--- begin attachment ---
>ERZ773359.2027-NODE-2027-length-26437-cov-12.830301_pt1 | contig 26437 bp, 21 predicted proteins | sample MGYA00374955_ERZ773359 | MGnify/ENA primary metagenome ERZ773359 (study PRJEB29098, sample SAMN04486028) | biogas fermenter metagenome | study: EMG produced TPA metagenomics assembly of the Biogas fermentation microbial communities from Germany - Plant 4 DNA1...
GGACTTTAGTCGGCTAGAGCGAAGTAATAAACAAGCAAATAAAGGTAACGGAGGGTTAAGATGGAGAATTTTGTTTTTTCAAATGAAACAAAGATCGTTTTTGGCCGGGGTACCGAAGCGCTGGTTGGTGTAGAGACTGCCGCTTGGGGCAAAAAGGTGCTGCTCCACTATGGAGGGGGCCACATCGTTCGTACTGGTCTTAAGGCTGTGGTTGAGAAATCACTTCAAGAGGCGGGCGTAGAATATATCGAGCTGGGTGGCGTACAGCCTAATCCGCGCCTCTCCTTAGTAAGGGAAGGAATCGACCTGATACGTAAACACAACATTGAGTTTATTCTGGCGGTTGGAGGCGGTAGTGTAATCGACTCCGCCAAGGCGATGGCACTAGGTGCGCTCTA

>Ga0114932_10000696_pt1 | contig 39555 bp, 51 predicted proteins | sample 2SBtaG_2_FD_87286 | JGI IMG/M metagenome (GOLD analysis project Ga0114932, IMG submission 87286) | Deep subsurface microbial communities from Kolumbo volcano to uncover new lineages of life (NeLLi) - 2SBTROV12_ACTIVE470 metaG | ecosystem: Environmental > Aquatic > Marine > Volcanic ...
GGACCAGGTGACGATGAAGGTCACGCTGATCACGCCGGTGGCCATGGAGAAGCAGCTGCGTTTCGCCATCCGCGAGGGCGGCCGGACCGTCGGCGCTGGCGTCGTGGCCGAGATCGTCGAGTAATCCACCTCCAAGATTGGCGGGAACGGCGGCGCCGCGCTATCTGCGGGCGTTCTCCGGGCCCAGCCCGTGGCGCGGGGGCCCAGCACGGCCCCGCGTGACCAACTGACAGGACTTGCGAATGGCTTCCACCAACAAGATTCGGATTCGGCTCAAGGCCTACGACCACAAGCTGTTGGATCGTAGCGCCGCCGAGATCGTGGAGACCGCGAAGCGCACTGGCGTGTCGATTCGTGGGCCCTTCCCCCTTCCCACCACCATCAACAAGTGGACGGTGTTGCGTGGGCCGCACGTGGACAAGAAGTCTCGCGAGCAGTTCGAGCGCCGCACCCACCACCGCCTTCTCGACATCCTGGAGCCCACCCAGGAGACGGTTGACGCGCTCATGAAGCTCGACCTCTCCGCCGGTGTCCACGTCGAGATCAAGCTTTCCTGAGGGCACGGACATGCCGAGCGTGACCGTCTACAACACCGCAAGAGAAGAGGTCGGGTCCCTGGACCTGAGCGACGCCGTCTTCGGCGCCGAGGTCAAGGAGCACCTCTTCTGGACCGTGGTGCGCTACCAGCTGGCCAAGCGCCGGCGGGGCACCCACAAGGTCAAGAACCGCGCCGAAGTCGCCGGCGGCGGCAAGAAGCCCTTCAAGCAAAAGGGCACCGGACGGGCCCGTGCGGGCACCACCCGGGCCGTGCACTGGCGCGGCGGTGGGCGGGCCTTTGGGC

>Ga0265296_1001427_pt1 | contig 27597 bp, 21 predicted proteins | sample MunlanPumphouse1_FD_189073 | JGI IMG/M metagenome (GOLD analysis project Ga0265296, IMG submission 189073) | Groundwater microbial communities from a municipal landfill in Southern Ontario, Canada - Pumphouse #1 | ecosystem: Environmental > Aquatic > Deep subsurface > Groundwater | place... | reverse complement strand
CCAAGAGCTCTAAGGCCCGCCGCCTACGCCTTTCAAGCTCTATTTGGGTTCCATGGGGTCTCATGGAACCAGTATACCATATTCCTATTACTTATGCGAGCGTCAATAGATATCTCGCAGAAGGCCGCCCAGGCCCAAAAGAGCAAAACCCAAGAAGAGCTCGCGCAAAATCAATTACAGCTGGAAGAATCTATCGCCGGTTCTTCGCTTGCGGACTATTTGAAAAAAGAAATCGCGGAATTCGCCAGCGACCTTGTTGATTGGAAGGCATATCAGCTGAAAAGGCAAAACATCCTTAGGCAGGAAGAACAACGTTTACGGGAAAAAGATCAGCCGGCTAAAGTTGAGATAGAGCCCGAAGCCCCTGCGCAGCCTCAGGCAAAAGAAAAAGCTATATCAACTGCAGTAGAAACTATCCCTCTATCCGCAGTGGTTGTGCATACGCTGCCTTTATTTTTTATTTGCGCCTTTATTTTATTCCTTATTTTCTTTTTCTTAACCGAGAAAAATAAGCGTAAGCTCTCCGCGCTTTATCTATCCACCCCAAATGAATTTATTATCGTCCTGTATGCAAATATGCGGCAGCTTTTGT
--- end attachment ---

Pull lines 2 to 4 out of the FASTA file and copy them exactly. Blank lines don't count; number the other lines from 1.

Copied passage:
GGACTTTAGTCGGCTAGAGCGAAGTAATAAACAAGCAAATAAAGGTAACGGAGGGTTAAGATGGAGAATTTTGTTTTTTCAAATGAAACAAAGATCGTTTTTGGCCGGGGTACCGAAGCGCTGGTTGGTGTAGAGACTGCCGCTTGGGGCAAAAAGGTGCTGCTCCACTATGGAGGGGGCCACATCGTTCGTACTGGTCTTAAGGCTGTGGTTGAGAAATCACTTCAAGAGGCGGGCGTAGAATATATCGAGCTGGGTGGCGTACAGCCTAATCCGCGCCTCTCCTTAGTAAGGGAAGGAATCGACCTGATACGTAAACACAACATTGAGTTTATTCTGGCGGTTGGAGGCGGTAGTGTAATCGACTCCGCCAAGGCGATGGCACTAGGTGCGCTCTA

>Ga0114932_10000696_pt1 | contig 39555 bp, 51 predicted proteins | sample 2SBtaG_2_FD_87286 | JGI IMG/M metagenome (GOLD analysis project Ga0114932, IMG submission 87286) | Deep subsurface microbial communities from Kolumbo volcano to uncover new lineages of life (NeLLi) - 2SBTROV12_ACTIVE470 metaG | ecosystem: Environmental > Aquatic > Marine > Volcanic ...
GGACCAGGTGACGATGAAGGTCACGCTGATCACGCCGGTGGCCATGGAGAAGCAGCTGCGTTTCGCCATCCGCGAGGGCGGCCGGACCGTCGGCGCTGGCGTCGTGGCCGAGATCGTCGAGTAATCCACCTCCAAGATTGGCGGGAACGGCGGCGCCGCGCTATCTGCGGGCGTTCTCCGGGCCCAGCCCGTGGCGCGGGGGCCCAGCACGGCCCCGCGTGACCAACTGACAGGACTTGCGAATGGCTTCCACCAACAAGATTCGGATTCGGCTCAAGGCCTACGACCACAAGCTGTTGGATCGTAGCGCCGCCGAGATCGTGGAGACCGCGAAGCGCACTGGCGTGTCGATTCGTGGGCCCTTCCCCCTTCCCACCACCATCAACAAGTGGACGGTGTTGCGTGGGCCGCACGTGGACAAGAAGTCTCGCGAGCAGTTCGAGCGCCGCACCCACCACCGCCTTCTCGACATCCTGGAGCCCACCCAGGAGACGGTTGACGCGCTCATGAAGCTCGACCTCTCCGCCGGTGTCCACGTCGAGATCAAGCTTTCCTGAGGGCACGGACATGCCGAGCGTGACCGTCTACAACACCGCAAGAGAAGAGGTCGGGTCCCTGGACCTGAGCGACGCCGTCTTCGGCGCCGAGGTCAAGGAGCACCTCTTCTGGACCGTGGTGCGCTACCAGCTGGCCAAGCGCCGGCGGGGCACCCACAAGGTCAAGAACCGCGCCGAAGTCGCCGGCGGCGGCAAGAAGCCCTTCAAGCAAAAGGGCACCGGACGGGCCCGTGCGGGCACCACCCGGGCCGTGCACTGGCGCGGCGGTGGGCGGGCCTTTGGGC